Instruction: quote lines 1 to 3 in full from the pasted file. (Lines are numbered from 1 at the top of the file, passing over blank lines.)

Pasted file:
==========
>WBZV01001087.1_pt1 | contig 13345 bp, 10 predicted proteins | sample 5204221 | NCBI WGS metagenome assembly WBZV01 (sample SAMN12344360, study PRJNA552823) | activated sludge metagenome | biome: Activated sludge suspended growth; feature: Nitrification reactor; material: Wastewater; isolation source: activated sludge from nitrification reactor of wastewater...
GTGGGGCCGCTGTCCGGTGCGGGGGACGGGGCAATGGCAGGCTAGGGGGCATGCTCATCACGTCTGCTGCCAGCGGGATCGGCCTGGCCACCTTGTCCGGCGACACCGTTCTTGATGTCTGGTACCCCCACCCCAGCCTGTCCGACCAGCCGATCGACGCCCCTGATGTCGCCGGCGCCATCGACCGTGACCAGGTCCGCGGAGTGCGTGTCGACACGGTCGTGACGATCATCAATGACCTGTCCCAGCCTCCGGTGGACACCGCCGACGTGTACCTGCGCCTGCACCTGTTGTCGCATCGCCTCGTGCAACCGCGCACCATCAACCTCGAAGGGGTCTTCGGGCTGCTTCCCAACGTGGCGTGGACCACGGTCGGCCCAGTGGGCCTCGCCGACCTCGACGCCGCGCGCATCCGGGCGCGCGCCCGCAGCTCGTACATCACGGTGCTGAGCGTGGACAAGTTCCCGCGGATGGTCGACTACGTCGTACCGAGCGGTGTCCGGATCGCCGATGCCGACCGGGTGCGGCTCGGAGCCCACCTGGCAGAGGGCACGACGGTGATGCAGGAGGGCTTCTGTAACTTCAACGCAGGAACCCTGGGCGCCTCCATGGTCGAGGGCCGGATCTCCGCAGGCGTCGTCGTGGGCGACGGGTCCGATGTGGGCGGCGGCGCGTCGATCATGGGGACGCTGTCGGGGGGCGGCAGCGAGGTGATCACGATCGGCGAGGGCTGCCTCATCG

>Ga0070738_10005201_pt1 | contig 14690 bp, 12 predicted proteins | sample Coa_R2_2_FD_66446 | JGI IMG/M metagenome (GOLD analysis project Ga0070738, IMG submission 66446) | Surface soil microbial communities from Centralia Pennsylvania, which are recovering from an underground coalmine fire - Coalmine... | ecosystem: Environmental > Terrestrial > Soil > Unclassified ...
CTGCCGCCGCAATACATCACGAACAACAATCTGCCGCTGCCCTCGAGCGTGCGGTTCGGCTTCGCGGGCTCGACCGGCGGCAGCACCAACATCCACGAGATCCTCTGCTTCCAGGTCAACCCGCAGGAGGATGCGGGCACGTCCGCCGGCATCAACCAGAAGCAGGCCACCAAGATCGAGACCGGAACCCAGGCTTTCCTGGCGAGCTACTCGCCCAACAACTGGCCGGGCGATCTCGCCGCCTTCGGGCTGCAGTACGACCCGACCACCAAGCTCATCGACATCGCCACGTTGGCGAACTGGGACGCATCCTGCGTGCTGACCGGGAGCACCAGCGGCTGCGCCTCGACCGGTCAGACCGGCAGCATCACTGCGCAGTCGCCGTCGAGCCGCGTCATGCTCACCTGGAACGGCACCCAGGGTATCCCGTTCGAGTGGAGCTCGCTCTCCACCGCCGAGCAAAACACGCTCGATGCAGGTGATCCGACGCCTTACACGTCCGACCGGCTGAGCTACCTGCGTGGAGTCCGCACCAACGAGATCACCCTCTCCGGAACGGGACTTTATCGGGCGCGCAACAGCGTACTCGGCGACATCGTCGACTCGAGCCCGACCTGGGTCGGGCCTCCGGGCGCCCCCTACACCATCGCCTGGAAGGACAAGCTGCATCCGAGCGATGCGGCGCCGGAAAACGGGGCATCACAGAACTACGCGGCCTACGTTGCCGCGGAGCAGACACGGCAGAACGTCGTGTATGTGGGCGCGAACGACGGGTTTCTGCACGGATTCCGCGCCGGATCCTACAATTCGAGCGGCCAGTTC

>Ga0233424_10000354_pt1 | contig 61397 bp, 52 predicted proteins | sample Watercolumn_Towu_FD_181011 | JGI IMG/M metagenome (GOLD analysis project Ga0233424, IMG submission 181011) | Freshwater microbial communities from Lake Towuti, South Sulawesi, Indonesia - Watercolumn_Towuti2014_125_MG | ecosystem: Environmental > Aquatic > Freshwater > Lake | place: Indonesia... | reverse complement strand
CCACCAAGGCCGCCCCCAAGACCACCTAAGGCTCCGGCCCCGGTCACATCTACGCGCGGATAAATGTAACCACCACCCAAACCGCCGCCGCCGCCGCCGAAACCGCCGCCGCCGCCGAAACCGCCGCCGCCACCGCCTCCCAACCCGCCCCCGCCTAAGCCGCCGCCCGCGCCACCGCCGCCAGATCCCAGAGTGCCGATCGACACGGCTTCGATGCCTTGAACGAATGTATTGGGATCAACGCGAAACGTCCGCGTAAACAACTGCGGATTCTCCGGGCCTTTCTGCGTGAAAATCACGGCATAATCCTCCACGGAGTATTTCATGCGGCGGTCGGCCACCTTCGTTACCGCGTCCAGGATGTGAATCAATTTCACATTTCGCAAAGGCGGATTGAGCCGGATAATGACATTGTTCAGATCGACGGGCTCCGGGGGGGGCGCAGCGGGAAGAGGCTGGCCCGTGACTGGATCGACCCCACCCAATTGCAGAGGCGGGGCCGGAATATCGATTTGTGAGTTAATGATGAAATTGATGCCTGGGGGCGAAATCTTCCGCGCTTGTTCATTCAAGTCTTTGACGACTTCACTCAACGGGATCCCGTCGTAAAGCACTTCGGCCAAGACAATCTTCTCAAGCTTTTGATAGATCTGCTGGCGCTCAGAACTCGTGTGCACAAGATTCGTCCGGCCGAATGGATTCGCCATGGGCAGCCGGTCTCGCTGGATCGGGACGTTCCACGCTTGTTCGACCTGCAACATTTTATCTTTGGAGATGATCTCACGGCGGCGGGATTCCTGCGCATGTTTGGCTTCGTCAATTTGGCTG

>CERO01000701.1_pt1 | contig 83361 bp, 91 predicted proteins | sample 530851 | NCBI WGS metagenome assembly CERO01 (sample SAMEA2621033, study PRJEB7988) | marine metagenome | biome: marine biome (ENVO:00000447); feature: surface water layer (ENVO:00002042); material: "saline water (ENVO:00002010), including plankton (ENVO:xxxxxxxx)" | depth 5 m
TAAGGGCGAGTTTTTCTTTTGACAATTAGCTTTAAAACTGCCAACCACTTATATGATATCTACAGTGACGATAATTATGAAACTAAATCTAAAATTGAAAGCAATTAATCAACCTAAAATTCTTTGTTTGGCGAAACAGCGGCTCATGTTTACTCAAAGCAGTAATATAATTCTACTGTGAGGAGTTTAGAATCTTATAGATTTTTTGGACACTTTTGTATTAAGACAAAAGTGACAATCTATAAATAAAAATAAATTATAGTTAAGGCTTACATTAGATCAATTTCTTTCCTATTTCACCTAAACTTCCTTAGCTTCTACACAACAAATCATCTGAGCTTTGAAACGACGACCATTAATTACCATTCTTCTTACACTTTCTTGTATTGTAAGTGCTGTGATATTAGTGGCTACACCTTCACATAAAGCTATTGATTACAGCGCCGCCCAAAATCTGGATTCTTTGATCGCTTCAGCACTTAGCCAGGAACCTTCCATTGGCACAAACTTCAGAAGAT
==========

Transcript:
>WBZV01001087.1_pt1 | contig 13345 bp, 10 predicted proteins | sample 5204221 | NCBI WGS metagenome assembly WBZV01 (sample SAMN12344360, study PRJNA552823) | activated sludge metagenome | biome: Activated sludge suspended growth; feature: Nitrification reactor; material: Wastewater; isolation source: activated sludge from nitrification reactor of wastewater...
GTGGGGCCGCTGTCCGGTGCGGGGGACGGGGCAATGGCAGGCTAGGGGGCATGCTCATCACGTCTGCTGCCAGCGGGATCGGCCTGGCCACCTTGTCCGGCGACACCGTTCTTGATGTCTGGTACCCCCACCCCAGCCTGTCCGACCAGCCGATCGACGCCCCTGATGTCGCCGGCGCCATCGACCGTGACCAGGTCCGCGGAGTGCGTGTCGACACGGTCGTGACGATCATCAATGACCTGTCCCAGCCTCCGGTGGACACCGCCGACGTGTACCTGCGCCTGCACCTGTTGTCGCATCGCCTCGTGCAACCGCGCACCATCAACCTCGAAGGGGTCTTCGGGCTGCTTCCCAACGTGGCGTGGACCACGGTCGGCCCAGTGGGCCTCGCCGACCTCGACGCCGCGCGCATCCGGGCGCGCGCCCGCAGCTCGTACATCACGGTGCTGAGCGTGGACAAGTTCCCGCGGATGGTCGACTACGTCGTACCGAGCGGTGTCCGGATCGCCGATGCCGACCGGGTGCGGCTCGGAGCCCACCTGGCAGAGGGCACGACGGTGATGCAGGAGGGCTTCTGTAACTTCAACGCAGGAACCCTGGGCGCCTCCATGGTCGAGGGCCGGATCTCCGCAGGCGTCGTCGTGGGCGACGGGTCCGATGTGGGCGGCGGCGCGTCGATCATGGGGACGCTGTCGGGGGGCGGCAGCGAGGTGATCACGATCGGCGAGGGCTGCCTCATCG

>Ga0070738_10005201_pt1 | contig 14690 bp, 12 predicted proteins | sample Coa_R2_2_FD_66446 | JGI IMG/M metagenome (GOLD analysis project Ga0070738, IMG submission 66446) | Surface soil microbial communities from Centralia Pennsylvania, which are recovering from an underground coalmine fire - Coalmine... | ecosystem: Environmental > Terrestrial > Soil > Unclassified ...